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  • Making a Self for the Times:Impersonation and Imposture in 20th-Century Russia
  • Sheila Fitzpatrick (bio)

Reinvention is what revolutions are all about. This has implications not only for the nation (society, polity) but also for the individual. When revolutionaries assume the task of remaking their society, they also pledge to remake themselves and their neighbors as citizens and patriots of the revolutionary state. In the case of the Bolshevik Revolution, the stated aim was to produce a "new Soviet man" (novyi sovetskii chelovek), often pictured as a citizen of the socialist future, free from the crippling legacy of capitalism. But in addition to this generic new person of the future, there were millions of individual men and women who, in a practical and immediate way, needed to reinvent themselves as a consequence of the Revolution. The social hierarchy of the old regime had been discarded along with its political institutions. Status, rank, and honor had been deconstructed. The social personae of the old world were no longer appropriate in the new.

This essay is an exploration of the process of individual reinvention of self associated with the Russian Revolution (broadly understood as a process of political and social transformation beginning in 1917 and continuing through the 1920s and 1930s). My notion of "reinvention" involves both changes of self-presentation and changes in self-understanding. Since self-understanding is an extremely elusive target, however, I will focus primarily on self-presentation, particularly the presentation of a social self identified in class terms. Class identification was all-important in the young Soviet state because of the Bolsheviks' conception of the Revolution as a class conflict (the proletariat triumphing over the bourgeoisie) and their belief that class and political allegiance were inextricably linked. To make one's way in the new revolutionary world, it was necessary both to reinvent oneself as a Soviet citizen and – even more urgently – to establish an acceptable class identity. Of the two tasks, the latter was by far the most challenging for those – the great majority – who were not unambiguously "proletarian." If impersonation, in the sense of assuming new personae, was the task of virtually everyone touched by the Revolution, imposture, involving deception about identity, was scarcely less prevalent. Among the sociopolitical consequences of this, I suggest, was the acute fear of concealed and disguised [End Page 469] "enemies" – impostors – that was so marked a feature of Soviet politics and society in the first two decades.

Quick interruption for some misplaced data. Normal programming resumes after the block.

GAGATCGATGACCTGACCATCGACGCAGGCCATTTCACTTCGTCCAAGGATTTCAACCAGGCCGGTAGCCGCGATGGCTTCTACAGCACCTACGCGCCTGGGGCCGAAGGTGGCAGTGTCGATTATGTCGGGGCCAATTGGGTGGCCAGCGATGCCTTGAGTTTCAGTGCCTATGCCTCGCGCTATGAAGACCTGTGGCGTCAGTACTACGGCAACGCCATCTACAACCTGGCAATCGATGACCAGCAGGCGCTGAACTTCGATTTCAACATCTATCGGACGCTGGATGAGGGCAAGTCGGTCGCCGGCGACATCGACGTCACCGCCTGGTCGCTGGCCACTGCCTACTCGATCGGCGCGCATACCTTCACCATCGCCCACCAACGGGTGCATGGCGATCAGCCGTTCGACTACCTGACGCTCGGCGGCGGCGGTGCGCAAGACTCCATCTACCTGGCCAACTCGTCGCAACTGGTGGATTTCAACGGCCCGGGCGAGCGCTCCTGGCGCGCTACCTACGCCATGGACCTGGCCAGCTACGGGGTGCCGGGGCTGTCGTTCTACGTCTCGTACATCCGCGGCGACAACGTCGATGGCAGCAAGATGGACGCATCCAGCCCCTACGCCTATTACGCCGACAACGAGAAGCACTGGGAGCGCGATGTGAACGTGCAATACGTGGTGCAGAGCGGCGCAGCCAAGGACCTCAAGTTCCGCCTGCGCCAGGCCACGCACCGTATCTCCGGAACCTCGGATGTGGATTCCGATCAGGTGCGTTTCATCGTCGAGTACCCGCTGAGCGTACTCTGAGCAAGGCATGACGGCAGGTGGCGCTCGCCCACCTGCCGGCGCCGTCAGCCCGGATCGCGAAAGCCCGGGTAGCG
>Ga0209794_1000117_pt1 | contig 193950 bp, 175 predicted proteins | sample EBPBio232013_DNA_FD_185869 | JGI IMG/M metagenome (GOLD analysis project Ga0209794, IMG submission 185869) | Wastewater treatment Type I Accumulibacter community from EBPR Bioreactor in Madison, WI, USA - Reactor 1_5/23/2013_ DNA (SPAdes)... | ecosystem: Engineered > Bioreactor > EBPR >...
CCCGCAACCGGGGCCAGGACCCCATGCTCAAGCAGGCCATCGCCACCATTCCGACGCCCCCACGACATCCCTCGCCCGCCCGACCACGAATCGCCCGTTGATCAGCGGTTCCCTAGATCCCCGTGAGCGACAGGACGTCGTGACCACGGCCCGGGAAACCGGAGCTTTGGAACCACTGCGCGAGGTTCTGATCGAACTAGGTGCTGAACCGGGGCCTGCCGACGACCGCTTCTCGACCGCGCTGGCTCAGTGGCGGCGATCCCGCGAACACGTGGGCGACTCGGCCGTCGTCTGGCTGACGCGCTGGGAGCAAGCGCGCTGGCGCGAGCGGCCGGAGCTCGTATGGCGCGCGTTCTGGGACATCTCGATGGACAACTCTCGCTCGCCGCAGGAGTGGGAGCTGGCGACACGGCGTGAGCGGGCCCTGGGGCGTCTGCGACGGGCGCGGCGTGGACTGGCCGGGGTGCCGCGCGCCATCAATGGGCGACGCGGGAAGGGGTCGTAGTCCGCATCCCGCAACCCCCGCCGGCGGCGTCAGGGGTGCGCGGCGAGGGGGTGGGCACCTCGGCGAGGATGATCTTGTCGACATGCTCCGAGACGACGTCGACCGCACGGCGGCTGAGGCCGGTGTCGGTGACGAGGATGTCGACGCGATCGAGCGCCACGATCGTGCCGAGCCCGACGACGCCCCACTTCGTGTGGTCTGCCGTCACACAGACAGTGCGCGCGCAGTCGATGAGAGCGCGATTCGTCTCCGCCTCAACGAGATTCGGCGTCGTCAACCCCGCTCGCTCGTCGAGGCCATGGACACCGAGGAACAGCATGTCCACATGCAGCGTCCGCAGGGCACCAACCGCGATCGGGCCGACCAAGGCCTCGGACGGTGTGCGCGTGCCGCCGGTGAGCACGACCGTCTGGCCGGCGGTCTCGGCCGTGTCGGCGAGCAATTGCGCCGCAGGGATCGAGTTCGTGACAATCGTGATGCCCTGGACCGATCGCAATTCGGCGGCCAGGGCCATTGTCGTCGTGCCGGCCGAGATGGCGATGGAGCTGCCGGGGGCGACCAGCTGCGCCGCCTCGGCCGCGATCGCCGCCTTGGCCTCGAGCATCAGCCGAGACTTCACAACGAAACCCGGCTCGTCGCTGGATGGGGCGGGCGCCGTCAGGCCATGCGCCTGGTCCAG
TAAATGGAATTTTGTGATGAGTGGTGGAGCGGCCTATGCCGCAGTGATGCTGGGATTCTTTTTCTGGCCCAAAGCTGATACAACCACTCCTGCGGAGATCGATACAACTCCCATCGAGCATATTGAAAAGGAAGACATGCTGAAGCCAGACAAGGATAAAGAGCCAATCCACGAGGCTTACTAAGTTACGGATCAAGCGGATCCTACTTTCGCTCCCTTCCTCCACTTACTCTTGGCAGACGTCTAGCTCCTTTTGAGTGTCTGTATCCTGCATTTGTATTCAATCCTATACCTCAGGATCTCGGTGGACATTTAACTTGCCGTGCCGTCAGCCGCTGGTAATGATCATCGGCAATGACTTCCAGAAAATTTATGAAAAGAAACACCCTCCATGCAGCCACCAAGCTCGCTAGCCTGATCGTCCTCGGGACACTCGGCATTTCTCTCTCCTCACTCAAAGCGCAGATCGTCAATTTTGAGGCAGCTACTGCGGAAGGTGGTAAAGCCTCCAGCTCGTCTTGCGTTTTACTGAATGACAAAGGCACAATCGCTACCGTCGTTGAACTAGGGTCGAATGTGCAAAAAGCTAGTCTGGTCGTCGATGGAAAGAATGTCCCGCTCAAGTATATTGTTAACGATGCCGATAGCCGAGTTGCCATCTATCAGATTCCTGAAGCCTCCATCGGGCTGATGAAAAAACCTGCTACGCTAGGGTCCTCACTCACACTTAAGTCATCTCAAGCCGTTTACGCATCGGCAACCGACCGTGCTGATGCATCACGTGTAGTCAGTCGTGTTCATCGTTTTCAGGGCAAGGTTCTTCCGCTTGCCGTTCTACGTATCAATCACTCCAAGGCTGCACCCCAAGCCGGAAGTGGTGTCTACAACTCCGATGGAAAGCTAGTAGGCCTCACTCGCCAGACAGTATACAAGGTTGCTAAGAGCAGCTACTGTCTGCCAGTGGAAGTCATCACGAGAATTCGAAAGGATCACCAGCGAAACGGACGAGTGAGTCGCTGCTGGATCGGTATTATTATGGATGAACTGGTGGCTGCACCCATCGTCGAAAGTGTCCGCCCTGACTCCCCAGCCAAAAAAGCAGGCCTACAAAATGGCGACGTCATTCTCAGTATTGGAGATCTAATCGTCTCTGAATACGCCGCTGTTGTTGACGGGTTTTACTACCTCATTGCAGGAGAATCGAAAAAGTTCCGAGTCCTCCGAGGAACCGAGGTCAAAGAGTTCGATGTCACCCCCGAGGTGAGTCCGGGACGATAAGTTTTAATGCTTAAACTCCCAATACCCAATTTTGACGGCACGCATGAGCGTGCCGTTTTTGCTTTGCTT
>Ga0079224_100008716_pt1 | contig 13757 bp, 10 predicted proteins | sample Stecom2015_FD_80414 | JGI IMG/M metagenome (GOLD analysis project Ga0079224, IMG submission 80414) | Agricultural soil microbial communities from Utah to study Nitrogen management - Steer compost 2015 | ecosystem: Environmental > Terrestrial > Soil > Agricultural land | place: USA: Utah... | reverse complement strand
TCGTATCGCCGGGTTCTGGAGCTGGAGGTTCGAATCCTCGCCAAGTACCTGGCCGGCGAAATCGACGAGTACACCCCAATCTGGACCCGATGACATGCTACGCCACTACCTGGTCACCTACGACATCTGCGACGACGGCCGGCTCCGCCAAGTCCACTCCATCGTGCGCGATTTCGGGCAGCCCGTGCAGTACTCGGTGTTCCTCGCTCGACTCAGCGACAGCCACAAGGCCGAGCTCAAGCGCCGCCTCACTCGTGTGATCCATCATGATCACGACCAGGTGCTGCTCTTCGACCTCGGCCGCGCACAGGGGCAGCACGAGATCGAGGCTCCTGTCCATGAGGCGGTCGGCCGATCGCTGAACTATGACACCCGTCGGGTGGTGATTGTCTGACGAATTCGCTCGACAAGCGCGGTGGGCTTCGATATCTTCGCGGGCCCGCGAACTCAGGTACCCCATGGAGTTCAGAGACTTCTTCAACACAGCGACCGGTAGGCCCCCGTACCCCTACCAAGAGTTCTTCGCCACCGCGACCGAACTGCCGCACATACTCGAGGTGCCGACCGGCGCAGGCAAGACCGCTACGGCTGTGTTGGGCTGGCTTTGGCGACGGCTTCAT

Definitions: Identity, Impersonation, and Imposture

"Identity" is a concept that has recently been much over-used, with a multiplicity of meanings.1 I use it to mean a self-identification and/or self-understanding constructed with reference to currently accepted categories of social being. There is, of course, a difference between self-identification (a labeling process which may carry only an instrumental purpose), and self-understanding (implying belief that the self is as one understands it). My definition intentionally elides this distinction, since my assumption is that the self-understanding of subjects is accessible to historians only through practices like self-identification. In this essay, "identity" is shorthand for the complex revisions of self-identification and self-understanding that were associated with the Russian Revolution.

In my definition, individuals always have multiple identities, i.e. self-identifications that mark their location in the world and relationship to other people. This is because "identity" can be construed in many different ways – it can be social, gender, ethnic/national, familial, confessional, political, and so on. Assuming identities to be the classifications that a person accepts as applicable to him/herself and expects the outside world to recognize in him/her, a single person may simultaneously embrace the identities of, for example, man, worker, Communist, husband/father, Russian. In the early Soviet case, the axes of political (Communist or not) and social (class) identity had special significance (which is not to deny the importance of gender or national identity).2 Social identity was the most problematic.

While self-identifications are grounded in real-life phenomena such as native language, parentage, and occupation, they are also fluid and subject to modification. Modification may be a product of circumstance: for example, when the Soviet Union disappeared...


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pp. 469-487
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